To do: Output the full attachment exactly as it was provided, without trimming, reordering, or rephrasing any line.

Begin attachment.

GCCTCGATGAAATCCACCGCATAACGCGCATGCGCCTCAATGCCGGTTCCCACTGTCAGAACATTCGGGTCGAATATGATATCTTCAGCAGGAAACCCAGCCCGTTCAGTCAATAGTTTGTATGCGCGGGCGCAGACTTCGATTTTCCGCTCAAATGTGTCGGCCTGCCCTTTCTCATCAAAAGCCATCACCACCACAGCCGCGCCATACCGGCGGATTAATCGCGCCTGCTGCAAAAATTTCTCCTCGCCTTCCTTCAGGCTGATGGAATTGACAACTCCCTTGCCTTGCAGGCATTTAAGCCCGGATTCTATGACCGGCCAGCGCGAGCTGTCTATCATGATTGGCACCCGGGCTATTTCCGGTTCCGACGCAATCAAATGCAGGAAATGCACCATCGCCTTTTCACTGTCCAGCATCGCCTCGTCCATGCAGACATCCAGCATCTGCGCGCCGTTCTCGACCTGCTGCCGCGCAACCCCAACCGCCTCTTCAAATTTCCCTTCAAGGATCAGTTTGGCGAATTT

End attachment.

GCCTCGATGAAATCCACCGCATAACGCGCATGCGCCTCAATGCCGGTTCCCACTGTCAGAACATTCGGGTCGAATATGATATCTTCAGCAGGAAACCCAGCCCGTTCAGTCAATAGTTTGTATGCGCGGGCGCAGACTTCGATTTTCCGCTCAAATGTGTCGGCCTGCCCTTTCTCATCAAAAGCCATCACCACCACAGCCGCGCCATACCGGCGGATTAATCGCGCCTGCTGCAAAAATTTCTCCTCGCCTTCCTTCAGGCTGATGGAATTGACAACTCCCTTGCCTTGCAGGCATTTAAGCCCGGATTCTATGACCGGCCAGCGCGAGCTGTCTATCATGATTGGCACCCGGGCTATTTCCGGTTCCGACGCAATCAAATGCAGGAAATGCACCATCGCCTTTTCACTGTCCAGCATCGCCTCGTCCATGCAGACATCCAGCATCTGCGCGCCGTTCTCGACCTGCTGCCGCGCAACCCCAACCGCCTCTTCAAATTTCCCTTCAAGGATCAGTTTGGCGAATTT